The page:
Or if we don’t condemn, do we simply accept that the evil of Hannah’s war years was merely banal, in Arendt’s characterization of Eichmann? She was an illiterate girl in need of a job. Being a guard for the state seemed not such a terrible choice. She was nice to the children she asked to read to her before she lined them up for transportation to the death camps. That she left the doors locked to the church in which 300 were trapped was not because she hated Jews, or prisoners, but because order and discipline came first. She could not allow, as a guard, the chaos of 300 fleeing. She had a job to do. Can we leave it there? Can we, in the popular phrase of today, “put it behind us, move on with our lives?” And if we do, are we thereby moral monsters for not naming the earlier monstrosity?

Michael is meant to stand for one response to the dilemma. His solution is not much braver than the actions of his lover, it seems. He can neither condemn her absolutely, nor exonerate her with arguments that she was the victim of circumstances. He opts to help her, to be kind as it were, as she was to the children she sent to the ovens, but without personal connection. He spends hundreds of hours we imagine, reading the books aloud and sending the tapes. Yet, though she writes him, having learned to write, he never responds, except by sending more tapes. A relation but not a relationship; acknowledging some connection while holding himself distant from it.

Is this Schlink’s answer then? Or Daldry’s or Pollack’s? Or is it just a reportage – this is how some have responded, not to be taken as a prescription? And what are we to make of the concern with literacy? Surely illiteracy was not at the heart of Germany’s failure – one of the most literate cultures in Europe. Is Schlink suggesting a wider illiteracy? A moral illiteracy? In the denser context of the book, and German history, is the illiteracy meant to stand for understanding the Holocaust –or not understanding; for inability to read human behavior, writ large, or only that of non resistant citizens of the Third Reich? The film does little to help us make such a bridge.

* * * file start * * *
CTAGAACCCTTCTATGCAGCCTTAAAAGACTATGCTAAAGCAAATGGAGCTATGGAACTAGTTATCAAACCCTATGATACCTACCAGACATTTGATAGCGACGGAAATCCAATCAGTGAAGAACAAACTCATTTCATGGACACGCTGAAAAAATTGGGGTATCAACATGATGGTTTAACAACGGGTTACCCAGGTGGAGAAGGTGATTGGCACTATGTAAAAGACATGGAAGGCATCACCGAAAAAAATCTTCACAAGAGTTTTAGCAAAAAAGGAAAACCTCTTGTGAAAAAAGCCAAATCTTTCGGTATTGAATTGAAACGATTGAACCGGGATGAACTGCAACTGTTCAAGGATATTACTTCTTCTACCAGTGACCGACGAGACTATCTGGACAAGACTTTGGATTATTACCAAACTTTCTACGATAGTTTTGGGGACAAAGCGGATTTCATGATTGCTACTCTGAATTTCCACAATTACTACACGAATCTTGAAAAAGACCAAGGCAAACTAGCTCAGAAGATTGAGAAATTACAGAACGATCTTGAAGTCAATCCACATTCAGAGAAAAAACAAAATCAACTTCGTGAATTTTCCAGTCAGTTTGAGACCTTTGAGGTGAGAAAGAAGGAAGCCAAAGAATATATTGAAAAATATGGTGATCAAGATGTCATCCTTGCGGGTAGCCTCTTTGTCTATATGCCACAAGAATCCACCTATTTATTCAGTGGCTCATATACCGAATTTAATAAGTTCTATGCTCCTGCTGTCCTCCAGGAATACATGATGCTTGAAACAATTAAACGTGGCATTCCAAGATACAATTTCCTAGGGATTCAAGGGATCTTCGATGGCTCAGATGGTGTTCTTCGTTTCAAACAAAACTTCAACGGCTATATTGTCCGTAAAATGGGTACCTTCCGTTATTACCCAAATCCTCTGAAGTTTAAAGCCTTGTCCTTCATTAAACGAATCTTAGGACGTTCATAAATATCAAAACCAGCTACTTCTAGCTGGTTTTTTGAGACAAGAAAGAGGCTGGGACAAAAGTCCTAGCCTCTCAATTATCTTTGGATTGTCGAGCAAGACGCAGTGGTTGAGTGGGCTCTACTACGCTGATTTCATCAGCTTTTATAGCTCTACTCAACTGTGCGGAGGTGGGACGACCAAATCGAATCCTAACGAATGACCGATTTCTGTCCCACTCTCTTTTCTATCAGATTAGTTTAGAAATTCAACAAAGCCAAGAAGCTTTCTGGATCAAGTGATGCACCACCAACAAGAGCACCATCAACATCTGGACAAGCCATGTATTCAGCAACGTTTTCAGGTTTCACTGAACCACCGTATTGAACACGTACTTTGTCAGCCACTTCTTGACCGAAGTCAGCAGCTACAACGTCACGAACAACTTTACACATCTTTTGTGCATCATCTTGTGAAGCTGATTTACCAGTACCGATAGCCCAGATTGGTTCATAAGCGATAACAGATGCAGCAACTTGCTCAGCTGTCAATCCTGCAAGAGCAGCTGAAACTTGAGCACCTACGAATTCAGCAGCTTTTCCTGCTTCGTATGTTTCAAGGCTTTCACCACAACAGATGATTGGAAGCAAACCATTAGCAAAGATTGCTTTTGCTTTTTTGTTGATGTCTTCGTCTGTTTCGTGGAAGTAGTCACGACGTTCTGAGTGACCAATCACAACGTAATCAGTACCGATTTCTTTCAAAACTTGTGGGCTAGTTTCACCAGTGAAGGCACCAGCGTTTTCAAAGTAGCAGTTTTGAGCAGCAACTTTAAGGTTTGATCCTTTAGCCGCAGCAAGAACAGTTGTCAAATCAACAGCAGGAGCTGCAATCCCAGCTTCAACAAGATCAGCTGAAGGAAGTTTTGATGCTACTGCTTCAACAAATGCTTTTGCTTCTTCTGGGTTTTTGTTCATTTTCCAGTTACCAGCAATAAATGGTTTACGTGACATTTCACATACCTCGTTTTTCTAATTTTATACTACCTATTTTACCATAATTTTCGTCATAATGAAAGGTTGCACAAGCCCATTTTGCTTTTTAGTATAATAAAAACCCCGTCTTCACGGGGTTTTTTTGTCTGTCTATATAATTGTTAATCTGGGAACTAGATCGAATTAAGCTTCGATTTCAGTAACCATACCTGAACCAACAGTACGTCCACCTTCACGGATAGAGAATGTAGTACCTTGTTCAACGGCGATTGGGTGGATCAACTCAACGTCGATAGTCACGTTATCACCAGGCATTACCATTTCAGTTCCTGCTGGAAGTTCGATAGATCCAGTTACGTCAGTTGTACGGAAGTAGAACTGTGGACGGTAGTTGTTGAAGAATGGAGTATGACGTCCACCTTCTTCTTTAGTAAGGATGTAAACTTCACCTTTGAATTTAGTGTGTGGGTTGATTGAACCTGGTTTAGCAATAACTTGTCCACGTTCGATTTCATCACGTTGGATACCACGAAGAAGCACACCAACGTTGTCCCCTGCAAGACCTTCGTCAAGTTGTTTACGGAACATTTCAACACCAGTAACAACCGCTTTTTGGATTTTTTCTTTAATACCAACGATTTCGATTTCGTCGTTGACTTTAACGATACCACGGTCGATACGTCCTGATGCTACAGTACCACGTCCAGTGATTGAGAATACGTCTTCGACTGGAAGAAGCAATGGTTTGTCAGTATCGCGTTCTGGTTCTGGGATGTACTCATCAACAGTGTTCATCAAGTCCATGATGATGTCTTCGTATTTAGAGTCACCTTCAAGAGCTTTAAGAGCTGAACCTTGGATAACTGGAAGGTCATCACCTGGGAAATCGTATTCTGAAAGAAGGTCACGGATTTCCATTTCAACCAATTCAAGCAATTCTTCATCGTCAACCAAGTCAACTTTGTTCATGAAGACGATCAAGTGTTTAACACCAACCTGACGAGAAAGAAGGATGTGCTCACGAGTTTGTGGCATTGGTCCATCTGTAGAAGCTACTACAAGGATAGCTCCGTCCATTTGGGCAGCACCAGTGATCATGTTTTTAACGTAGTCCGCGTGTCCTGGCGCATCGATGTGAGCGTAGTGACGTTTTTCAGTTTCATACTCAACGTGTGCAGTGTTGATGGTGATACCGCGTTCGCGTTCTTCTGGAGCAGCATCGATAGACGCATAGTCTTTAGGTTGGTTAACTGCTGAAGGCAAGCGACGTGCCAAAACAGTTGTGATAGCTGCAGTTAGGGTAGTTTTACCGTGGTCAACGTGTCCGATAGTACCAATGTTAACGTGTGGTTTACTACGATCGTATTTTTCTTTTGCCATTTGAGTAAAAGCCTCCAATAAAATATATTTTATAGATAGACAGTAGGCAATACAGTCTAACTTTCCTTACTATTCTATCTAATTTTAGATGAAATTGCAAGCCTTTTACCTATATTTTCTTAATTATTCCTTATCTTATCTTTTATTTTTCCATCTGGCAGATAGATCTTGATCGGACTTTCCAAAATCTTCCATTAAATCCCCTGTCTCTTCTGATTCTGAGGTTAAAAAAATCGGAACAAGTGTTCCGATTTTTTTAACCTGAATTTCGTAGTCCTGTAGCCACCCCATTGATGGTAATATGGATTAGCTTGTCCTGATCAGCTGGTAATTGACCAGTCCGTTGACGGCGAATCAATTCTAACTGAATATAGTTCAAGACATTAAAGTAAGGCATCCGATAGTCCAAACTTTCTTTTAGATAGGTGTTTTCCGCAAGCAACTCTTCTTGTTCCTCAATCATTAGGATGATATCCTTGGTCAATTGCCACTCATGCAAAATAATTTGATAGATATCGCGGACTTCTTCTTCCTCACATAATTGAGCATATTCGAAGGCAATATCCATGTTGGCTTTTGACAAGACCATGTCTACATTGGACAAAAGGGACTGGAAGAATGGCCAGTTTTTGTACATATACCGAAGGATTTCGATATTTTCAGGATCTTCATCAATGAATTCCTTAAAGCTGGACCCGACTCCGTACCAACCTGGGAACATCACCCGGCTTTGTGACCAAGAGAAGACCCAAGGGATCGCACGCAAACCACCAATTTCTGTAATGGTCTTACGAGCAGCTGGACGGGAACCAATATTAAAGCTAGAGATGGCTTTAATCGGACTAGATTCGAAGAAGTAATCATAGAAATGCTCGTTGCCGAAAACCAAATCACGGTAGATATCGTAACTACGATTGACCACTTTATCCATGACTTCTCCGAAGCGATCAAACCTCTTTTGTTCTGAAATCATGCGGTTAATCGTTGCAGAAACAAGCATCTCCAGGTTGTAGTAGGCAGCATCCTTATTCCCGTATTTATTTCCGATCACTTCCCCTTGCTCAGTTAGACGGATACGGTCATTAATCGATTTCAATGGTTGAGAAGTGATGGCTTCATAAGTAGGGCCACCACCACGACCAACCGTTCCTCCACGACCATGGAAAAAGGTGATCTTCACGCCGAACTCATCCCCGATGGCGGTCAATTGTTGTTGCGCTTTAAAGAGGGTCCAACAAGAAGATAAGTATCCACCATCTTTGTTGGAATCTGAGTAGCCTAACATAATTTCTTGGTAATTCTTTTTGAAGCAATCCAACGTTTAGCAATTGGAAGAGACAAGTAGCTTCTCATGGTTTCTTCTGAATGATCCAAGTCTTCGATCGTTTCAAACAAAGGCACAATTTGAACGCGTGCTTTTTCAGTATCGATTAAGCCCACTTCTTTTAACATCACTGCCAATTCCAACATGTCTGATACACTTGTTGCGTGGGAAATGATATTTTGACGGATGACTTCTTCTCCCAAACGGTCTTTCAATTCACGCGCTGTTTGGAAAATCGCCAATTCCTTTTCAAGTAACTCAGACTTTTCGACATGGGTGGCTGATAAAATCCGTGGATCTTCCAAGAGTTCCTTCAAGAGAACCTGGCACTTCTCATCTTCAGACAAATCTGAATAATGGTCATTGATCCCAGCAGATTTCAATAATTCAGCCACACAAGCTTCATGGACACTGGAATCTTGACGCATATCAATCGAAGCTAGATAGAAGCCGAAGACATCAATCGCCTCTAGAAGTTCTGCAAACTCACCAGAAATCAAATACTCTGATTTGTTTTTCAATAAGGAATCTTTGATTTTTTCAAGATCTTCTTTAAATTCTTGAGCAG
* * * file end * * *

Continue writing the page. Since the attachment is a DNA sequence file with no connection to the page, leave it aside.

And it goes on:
Left unexamined is the question which Hannah herself asks her judge. “How would you have acted in similar circumstances?” The judge responds with discomfort, but without an answer, nor is the question pursued. Too bad. This to me is the great question: Not, Are YOU guilty? But how would I have acted? How ought I act tomorrow? How am I acting today? How will most people act as society erodes around them, and what can be done now to school ourselves in possible responses? How do we build communities that do not succumb when new virulence appears?

There was an opportunity for the film to take Michael’s inability to either forgive or condemn and let it seep into ourselves and open up the most basic of all questions: How must we live? In the face of great evil, what do we do? It seemed to me the insight, left undeveloped but hinted at, is that while we must acknowledge and condemn the great evils of the past, and present, as performed by those we love, in doing so we must remain enormously humble in the knowledge that it will not be as easy as it seems, cloaked in safety, should our time come.

There is something of this dilemma for Americans today in response to those individuals who tortured prisoners being held in US camps. While blaming the privates, or CIA agents alone, as though their actions were self-generated and wayward behavior, is clearly wrong, a counter impulse has risen that exonerates them, since the orders were clearly formed at the top. Yet as we know, and the film makes clear, exoneration is not a possible path. How do we think, and what do we do, for those who ordered the torture, those who looked away, and those who actually laid on fist and boot? What do we do? How should we live our lives? That is always the question.

For all the incompleteness I felt of the film, the book itself, which I have only read summaries of, seems to do much fuller work in exploring the problem of guilt and love, generational divide and generational connection. Contributors at Wikipedia is a good place to start. Or perhaps you’d like a review of the book itself.